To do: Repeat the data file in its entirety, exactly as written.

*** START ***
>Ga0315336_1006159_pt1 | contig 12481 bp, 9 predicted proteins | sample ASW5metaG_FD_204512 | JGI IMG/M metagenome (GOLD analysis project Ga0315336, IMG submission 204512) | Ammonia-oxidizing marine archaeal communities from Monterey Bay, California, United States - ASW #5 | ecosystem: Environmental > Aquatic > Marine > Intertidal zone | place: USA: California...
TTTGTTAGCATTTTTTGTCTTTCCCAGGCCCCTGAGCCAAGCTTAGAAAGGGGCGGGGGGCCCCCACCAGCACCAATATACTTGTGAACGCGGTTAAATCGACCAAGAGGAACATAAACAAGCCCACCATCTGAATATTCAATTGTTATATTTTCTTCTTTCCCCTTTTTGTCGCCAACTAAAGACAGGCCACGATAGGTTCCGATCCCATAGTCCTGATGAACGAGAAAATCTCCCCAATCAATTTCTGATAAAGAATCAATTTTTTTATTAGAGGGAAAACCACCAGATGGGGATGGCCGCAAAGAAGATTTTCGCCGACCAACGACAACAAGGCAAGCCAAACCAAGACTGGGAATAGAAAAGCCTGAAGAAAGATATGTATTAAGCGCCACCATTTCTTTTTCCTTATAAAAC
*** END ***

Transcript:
>Ga0315336_1006159_pt1 | contig 12481 bp, 9 predicted proteins | sample ASW5metaG_FD_204512 | JGI IMG/M metagenome (GOLD analysis project Ga0315336, IMG submission 204512) | Ammonia-oxidizing marine archaeal communities from Monterey Bay, California, United States - ASW #5 | ecosystem: Environmental > Aquatic > Marine > Intertidal zone | place: USA: California...
TTTGTTAGCATTTTTTGTCTTTCCCAGGCCCCTGAGCCAAGCTTAGAAAGGGGCGGGGGGCCCCCACCAGCACCAATATACTTGTGAACGCGGTTAAATCGACCAAGAGGAACATAAACAAGCCCACCATCTGAATATTCAATTGTTATATTTTCTTCTTTCCCCTTTTTGTCGCCAACTAAAGACAGGCCACGATAGGTTCCGATCCCATAGTCCTGATGAACGAGAAAATCTCCCCAATCAATTTCTGATAAAGAATCAATTTTTTTATTAGAGGGAAAACCACCAGATGGGGATGGCCGCAAAGAAGATTTTCGCCGACCAACGACAACAAGGCAAGCCAAACCAAGACTGGGAATAGAAAAGCCTGAAGAAAGATATGTATTAAGCGCCACCATTTCTTTTTCCTTATAAAAC